View details for DOI 10.1074/jbc.M111.235739

    View details for Web of Science ID 000294726800078

    View details for PubMedID 21719696

  • Tumorigenicity of pluripotent stem cells: biological insights from molecular imaging JOURNAL OF THE ROYAL SOCIETY INTERFACE Kooreman, N. G., Wu, J. C. 2010; 7: S753-S763

    Abstract

    Embryonic stem cells (ESCs) and induced pluripotent stem cells (iPSCs) have the ability (i) to duplicate indefinitely while maintaining pluripotency and (ii) to differentiate into cell types of all three embryonic germ layers. These two properties of ESCs and iPSCs make them potentially suitable for tissue engineering and cell replacement therapy for many different diseases, including Parkinson's disease, diabetes and heart disease. However, one critical obstacle in the clinical application of ESCs or iPSCs is the risk of teratoma formation. The emerging field of molecular imaging is allowing researchers to track transplanted ESCs or iPSCs in vivo, enabling early detection of teratomas.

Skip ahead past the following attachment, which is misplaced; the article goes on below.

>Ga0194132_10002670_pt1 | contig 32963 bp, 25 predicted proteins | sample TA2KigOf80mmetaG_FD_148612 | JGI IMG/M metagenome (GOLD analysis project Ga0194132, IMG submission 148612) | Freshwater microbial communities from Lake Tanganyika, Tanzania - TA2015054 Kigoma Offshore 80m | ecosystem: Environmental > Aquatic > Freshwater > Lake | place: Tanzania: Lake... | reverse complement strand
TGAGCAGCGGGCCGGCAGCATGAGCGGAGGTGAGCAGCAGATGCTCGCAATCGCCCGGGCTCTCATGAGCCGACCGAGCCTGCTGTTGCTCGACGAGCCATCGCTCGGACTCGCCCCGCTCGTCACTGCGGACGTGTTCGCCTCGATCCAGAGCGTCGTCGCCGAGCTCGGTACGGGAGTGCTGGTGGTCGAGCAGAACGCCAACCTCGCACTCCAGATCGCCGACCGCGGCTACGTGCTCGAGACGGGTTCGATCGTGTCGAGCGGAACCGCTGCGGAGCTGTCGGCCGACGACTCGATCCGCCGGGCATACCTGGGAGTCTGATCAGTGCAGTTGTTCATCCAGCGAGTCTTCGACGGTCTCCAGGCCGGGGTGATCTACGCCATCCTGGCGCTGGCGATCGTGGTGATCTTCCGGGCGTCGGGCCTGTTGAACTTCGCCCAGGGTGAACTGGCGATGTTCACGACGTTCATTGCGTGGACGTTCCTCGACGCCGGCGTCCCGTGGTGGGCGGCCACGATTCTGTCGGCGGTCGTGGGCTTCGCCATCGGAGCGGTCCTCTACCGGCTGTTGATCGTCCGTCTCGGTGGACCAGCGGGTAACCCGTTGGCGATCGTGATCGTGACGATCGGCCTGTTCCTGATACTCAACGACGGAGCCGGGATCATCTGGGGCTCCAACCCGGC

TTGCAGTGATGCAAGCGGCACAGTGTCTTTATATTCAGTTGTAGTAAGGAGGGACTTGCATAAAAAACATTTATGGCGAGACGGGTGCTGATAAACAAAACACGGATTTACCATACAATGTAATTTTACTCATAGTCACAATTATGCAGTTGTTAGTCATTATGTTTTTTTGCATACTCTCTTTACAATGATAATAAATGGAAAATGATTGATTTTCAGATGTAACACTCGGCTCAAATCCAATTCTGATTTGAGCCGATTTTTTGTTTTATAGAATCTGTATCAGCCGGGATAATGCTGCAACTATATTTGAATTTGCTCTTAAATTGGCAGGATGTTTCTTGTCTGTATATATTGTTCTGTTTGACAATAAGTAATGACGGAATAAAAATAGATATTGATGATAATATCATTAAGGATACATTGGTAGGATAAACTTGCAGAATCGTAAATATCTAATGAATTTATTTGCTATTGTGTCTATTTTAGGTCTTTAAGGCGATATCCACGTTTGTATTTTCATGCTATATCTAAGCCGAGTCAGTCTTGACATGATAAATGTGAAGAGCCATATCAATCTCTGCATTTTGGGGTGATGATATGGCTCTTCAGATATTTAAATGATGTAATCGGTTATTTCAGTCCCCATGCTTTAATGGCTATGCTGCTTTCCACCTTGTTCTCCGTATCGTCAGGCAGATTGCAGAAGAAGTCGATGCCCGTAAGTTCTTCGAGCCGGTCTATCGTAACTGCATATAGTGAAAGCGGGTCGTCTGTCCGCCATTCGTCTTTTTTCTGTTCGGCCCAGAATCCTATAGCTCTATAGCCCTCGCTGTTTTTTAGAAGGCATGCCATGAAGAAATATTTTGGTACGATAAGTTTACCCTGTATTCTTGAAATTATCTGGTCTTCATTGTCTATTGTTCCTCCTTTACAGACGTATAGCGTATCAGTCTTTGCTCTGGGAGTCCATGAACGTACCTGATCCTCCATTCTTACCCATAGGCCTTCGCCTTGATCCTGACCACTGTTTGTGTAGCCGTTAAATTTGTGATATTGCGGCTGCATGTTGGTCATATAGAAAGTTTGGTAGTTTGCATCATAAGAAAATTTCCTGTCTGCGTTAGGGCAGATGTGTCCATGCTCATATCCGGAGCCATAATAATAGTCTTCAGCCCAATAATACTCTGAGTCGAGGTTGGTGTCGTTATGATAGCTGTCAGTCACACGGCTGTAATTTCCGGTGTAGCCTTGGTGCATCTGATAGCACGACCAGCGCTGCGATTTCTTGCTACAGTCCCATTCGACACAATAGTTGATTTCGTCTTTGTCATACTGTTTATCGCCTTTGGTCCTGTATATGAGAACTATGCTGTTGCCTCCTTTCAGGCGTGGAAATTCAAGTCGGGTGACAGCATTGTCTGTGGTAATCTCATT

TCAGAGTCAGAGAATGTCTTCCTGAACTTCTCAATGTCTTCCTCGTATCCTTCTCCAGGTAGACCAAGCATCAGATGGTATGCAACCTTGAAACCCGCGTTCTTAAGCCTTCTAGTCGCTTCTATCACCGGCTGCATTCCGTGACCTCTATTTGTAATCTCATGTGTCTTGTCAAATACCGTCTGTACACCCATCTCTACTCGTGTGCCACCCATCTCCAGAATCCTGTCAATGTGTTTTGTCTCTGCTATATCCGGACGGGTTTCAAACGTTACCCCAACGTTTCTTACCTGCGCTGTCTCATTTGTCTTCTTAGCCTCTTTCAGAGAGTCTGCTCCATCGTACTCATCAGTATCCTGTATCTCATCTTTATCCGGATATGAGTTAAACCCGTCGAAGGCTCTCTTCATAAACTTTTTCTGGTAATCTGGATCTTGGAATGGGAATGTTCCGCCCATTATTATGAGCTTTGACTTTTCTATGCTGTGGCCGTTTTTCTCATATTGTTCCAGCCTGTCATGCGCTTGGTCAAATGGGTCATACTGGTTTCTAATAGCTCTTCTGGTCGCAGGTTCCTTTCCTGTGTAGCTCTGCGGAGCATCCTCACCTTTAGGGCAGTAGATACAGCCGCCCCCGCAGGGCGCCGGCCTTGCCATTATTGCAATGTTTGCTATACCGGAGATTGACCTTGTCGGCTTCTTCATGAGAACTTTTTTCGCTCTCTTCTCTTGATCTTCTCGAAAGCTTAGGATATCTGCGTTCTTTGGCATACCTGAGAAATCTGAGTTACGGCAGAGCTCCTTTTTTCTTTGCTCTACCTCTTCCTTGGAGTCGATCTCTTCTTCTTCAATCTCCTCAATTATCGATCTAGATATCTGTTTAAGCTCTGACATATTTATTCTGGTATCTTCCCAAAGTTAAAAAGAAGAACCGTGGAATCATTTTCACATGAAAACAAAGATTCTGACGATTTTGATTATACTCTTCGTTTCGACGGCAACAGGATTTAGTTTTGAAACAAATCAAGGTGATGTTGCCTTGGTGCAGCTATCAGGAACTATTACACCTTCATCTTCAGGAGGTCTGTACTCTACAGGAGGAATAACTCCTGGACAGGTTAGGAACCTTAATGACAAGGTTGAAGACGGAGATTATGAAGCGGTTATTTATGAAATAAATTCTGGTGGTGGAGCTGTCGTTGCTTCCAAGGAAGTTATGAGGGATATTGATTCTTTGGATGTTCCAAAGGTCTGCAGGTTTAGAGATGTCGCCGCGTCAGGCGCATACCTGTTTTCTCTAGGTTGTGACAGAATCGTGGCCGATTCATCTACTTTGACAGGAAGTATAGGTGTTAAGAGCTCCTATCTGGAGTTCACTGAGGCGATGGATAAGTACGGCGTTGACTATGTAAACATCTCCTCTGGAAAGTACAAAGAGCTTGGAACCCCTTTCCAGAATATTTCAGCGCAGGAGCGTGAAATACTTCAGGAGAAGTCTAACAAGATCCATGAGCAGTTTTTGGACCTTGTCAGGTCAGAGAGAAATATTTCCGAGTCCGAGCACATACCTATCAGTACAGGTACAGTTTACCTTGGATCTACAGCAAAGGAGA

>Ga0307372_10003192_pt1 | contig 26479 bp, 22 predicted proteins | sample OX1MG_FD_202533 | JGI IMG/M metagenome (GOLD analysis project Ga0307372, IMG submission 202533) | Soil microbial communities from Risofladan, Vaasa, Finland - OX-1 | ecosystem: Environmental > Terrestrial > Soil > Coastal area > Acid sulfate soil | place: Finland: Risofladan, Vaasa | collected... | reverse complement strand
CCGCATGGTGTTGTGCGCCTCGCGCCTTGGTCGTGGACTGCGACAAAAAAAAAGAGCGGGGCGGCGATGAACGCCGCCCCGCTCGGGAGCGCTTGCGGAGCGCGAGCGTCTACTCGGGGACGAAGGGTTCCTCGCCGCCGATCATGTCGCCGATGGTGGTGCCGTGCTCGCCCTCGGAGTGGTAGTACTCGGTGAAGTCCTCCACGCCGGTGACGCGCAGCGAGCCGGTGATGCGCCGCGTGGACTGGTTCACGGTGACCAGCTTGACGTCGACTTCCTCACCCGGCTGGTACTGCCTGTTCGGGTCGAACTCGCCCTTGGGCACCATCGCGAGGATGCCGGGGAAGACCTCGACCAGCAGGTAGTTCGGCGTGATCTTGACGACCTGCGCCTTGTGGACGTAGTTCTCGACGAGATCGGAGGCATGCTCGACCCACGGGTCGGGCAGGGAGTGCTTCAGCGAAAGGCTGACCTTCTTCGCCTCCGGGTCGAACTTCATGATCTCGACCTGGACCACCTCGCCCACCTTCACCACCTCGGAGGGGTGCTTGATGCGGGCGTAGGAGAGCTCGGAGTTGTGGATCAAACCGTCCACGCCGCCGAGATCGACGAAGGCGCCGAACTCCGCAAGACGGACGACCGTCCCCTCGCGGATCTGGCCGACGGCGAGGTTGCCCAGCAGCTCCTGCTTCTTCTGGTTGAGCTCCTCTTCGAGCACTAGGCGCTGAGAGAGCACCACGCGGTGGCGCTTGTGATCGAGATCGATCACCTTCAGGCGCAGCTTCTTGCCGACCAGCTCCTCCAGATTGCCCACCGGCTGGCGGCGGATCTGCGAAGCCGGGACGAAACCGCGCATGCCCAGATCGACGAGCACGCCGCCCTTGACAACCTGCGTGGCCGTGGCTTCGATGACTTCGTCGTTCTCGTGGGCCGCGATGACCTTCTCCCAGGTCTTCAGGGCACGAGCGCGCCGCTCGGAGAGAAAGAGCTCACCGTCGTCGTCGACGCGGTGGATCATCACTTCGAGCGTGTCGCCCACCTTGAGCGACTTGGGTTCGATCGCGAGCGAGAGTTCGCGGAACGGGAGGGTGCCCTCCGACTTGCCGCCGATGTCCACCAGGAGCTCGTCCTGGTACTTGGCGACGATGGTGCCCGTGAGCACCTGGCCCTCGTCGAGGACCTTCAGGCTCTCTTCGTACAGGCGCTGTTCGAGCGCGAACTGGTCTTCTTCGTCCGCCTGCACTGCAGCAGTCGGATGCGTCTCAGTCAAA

View details for DOI 10.1098/rsif.2010.0353.focus

    View details for Web of Science ID 000284505100007

    View details for PubMedID 20880852

  • Validation of the donor risk index in orthotopic liver transplantation within the Eurotransplant region. Liver transplantation Blok, J. J., Braat, A. E., Adam, R., Burroughs, A. K., Putter, H., Kooreman, N. G., Rahmel, A. O., Porte, R. J., Rogiers, X., Ringers, J. 2012; 18 (1): 112-119

    Abstract

    In Eurotransplant, more than 50% of liver allografts come from extended criteria donors (ECDs). However, not every ECD is the same. The limits of their use are being explored. A continuous scoring system for analyzing donor risk has been developed within the Organ Procurement and Transplantation Network (OPTN), the Donor Risk Index (DRI). The objective of this study was the validation of this donor risk index (DRI) in Eurotransplant. The study was a database analysis of all 5939 liver transplants involving deceased donors and adult recipients from January 1, 2003 to December 31, 2007 in Eurotransplant. Data were analyzed with Kaplan-Meier and Cox regression models. Follow-up data were available for 5723 patients with a median follow up of 2.5 years. The mean DRI was remarkably higher in the Eurotransplant region versus OPTN (1.71 versus 1.45), and this indicated different donor populations. Nevertheless, we were able to validate the DRI for the Eurotransplant region. Kaplan-Meier curves per DRI category showed a significant correlation between the DRI and outcomes (P < 0.001). A multivariate analysis demonstrated that the DRI was the most significant factor influencing outcomes (P < 0.001). Among all donor, transplant, and recipient variables, the DRI was the strongest predictor of outcomes.

    View details for DOI 10.1002/lt.22447

    View details for PubMedID 21987454